clock menu more-arrow no yes mobile

Filed under:

Jewish-American Fare Gets a Summery Spin at Williamsburg Newcomer Sami and Susu

New, 9 comments

The new project from Via Carota and Olmsted vets shares a space with neighborhood bar Maracuja

Several plates of food placed on a marble table in a backyard Briana Balducci/Sami and Susu

Two chefs with past experience at top NYC restaurants Via Carota and Olmsted are now branching out on their own with a new Mediterranean restaurant in Williamsburg. Sami and Susu, located at at 279 Grand Street, near Roebling Street, opened for delivery and takeout last week, and shares a space with neighborhood bar Maracuja.

It’s the the first collaboration from Amir Nathan and Jordan Anderson, the former of whom worked at Via Carota as a manager and the latter at Olmsted and Maison Yaki as a chef. At their new restaurant, the duo is focused on Jewish-Sephardic cooking, with a seasonal menu of spreads, dips, salads, and natural wine.

Dishes at Sami and Susu pay homage to the cuisines of Turkey, Italy, Spain, Morocco, and Greece — as well as to Nathan and Anderson’s own upbringings as Jewish-Americans. Here, cauliflower is seasoned with nectarine mustard and pastrami rub, while the restaurant’s pulled-chicken matzoh ball soup, a recipe from Anderson’s mom, “almost resembles a Jewish ramen,” Nathan says. Other dishes from Nathan’s childhood, like rolled bureka with pecorino and ricotta cheese, as well as peppers stuffed with pork shoulder and salsa, also make their debut on the restaurant’s menu.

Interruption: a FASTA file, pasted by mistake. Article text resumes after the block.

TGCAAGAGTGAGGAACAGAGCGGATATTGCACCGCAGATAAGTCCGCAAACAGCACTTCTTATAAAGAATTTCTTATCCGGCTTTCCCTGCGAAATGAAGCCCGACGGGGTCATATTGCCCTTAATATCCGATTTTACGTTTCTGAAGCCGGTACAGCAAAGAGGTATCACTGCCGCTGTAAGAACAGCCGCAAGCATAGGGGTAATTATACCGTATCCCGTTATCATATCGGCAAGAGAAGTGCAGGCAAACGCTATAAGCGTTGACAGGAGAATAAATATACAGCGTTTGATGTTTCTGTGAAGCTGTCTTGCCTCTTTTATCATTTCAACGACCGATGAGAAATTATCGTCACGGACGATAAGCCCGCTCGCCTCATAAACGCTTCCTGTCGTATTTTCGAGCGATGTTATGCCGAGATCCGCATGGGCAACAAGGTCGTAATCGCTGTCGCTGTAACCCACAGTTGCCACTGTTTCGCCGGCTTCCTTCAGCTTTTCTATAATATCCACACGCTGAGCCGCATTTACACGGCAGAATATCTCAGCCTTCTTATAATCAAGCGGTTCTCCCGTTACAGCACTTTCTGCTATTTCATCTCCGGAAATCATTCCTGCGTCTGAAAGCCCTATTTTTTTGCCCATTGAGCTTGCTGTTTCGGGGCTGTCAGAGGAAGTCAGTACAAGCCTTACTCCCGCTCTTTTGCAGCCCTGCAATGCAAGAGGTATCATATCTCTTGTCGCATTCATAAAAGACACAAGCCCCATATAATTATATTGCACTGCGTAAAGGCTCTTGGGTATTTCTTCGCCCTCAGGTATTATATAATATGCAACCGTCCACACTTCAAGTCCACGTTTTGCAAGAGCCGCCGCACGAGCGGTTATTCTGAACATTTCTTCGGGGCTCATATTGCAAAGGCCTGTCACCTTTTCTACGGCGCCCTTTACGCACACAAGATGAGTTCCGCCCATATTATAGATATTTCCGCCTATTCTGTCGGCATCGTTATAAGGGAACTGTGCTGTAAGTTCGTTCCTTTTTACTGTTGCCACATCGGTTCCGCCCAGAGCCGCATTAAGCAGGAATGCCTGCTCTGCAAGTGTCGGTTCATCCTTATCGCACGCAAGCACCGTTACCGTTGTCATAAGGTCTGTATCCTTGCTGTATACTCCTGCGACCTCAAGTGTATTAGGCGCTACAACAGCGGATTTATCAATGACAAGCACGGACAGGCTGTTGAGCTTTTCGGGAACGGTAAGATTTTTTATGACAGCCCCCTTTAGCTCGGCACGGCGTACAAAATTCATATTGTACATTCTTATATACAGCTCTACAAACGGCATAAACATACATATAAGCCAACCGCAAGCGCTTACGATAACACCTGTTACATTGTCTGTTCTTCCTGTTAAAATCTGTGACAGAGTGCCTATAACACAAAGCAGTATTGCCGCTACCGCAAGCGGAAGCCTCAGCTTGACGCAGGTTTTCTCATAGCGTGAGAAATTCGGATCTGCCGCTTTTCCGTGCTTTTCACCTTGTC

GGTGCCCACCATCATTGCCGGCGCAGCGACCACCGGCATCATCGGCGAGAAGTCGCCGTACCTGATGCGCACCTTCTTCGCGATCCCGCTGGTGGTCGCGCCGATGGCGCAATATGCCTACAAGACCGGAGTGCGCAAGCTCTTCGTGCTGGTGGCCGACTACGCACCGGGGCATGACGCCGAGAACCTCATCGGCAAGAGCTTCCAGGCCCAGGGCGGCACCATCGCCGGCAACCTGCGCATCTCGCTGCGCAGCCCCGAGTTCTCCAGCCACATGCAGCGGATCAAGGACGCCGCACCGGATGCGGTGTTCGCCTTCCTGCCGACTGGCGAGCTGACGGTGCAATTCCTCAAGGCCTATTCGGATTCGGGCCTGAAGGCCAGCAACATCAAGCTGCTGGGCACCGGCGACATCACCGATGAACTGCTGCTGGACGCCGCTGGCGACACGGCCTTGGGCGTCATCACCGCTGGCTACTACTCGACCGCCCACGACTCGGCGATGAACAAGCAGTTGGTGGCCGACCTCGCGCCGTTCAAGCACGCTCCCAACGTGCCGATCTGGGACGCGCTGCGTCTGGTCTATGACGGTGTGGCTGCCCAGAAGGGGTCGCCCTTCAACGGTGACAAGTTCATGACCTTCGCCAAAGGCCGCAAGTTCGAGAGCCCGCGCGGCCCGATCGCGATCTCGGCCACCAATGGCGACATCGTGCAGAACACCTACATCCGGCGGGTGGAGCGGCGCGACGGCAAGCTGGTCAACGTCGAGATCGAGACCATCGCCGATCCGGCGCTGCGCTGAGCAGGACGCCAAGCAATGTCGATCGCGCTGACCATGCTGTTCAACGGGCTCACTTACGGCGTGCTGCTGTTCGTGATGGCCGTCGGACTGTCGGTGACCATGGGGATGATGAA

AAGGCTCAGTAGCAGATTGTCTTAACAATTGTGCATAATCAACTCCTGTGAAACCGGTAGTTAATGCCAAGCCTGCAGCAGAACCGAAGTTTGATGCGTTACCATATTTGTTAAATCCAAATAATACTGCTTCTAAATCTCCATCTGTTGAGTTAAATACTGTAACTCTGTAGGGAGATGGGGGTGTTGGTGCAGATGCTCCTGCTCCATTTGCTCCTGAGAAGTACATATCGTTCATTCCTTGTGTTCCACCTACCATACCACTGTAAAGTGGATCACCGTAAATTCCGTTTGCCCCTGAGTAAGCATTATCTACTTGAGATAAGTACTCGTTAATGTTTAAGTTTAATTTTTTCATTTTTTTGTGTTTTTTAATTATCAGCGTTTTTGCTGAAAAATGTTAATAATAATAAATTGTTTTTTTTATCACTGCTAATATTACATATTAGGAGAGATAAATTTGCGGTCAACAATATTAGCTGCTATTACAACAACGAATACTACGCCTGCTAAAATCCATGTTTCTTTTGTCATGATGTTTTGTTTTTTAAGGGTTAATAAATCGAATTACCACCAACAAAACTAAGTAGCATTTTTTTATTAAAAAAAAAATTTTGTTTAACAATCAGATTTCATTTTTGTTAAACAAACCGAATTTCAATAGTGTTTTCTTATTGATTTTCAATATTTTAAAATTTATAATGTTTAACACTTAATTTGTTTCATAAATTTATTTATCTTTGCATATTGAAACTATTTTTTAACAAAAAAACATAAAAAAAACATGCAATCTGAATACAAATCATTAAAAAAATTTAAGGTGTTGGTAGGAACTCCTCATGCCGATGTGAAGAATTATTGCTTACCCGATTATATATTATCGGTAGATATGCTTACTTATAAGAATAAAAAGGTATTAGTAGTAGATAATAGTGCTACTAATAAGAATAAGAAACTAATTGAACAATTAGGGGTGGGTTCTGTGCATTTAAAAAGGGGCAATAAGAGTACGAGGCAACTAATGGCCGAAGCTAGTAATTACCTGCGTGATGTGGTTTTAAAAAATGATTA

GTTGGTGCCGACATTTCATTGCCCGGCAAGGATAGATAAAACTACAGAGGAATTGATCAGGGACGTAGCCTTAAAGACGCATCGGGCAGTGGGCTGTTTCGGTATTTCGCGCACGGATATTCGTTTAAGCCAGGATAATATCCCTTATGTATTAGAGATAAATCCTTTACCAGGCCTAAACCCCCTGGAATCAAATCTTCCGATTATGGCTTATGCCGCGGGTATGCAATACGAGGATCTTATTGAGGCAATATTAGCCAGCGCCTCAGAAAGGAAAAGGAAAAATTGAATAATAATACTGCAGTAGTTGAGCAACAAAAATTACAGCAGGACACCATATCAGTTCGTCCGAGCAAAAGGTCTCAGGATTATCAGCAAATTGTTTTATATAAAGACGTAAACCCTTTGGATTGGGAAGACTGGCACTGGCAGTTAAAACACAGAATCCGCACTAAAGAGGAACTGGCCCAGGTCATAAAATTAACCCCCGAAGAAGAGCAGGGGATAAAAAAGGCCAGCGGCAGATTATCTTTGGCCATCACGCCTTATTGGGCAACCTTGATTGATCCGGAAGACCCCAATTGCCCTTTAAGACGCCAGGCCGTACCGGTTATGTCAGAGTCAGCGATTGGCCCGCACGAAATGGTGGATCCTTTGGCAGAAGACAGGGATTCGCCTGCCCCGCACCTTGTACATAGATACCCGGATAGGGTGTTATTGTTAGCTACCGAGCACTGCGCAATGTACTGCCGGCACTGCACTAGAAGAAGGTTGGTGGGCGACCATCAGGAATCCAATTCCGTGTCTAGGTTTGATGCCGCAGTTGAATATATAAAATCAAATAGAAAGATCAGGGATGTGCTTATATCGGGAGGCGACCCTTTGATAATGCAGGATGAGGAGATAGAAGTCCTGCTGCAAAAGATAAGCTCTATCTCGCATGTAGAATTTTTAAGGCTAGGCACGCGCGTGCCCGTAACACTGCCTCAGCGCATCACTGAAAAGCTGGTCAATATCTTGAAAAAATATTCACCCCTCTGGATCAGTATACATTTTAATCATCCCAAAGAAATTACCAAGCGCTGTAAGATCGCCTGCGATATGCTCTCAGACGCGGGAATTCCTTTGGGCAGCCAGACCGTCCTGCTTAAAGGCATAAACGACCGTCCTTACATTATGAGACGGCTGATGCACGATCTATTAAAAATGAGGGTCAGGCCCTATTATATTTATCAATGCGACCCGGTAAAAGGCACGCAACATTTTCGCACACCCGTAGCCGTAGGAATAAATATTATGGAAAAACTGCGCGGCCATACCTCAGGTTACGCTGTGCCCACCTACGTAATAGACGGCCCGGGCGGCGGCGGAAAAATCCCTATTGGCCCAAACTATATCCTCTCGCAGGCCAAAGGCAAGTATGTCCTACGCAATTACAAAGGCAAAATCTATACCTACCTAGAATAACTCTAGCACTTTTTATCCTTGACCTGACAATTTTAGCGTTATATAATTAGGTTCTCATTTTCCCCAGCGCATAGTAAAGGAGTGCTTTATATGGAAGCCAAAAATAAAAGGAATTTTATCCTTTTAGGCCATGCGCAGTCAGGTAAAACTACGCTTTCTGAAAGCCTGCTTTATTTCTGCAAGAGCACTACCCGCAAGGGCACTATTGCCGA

Sami and Susu co-founders Amir Nathan and Jordan Anderson
Briana Balducci/Sami and Susu

Sami and Susu — named for the first Arab-Israeli children’s show to be broadcast in the 1960s — was always partly envisioned as a to-go concept, Nathan says. “I originally envisioned this as a cross between a Mediterranean grocery store and a natural wine bar,” he says. “A place where people can pick-up food for a picnic, but also where they can come in and snack while drinking a beautiful bottle of natural wine.”

With the takeout concept in mind, summery spreads like baba ghanoush, roasted red pepper dip matbucha, and a parmesan dip — all befitting a picnic — dot the menu alongside a selection of natural wine. Nathan hopes success at the restaurant will propel the duo to open up a standalone venue.

With their years of experience working at Via Carota and Olmsted — two of the most popular restaurants in the city — Nathan and Anderson are used to the hours-long waits customers endure to nab a seat. The duo wanted to avoid that at their own restaurant.

“Our team has worked in restaurants with four-hour waits and cover charges that can cost hundreds of dollars,” Nathan says. “I respect peoples’ decisions to do that, but there are other ways to give people a lovely experience.” At Sami and Susu, this means cooking that comes from the heart, generous portions of food mostly priced under $15, and wines under $20 a bottle.

Sami and Susu is open daily for delivery and takeout from 12 p.m. to 8 p.m.

An overhead photograph of a rolled pastry topped with sesame seeds and sitting on top of a brown paper to-go bag
A rolled bureka from Sami and Susu
Briana Balducci/Sami and Susu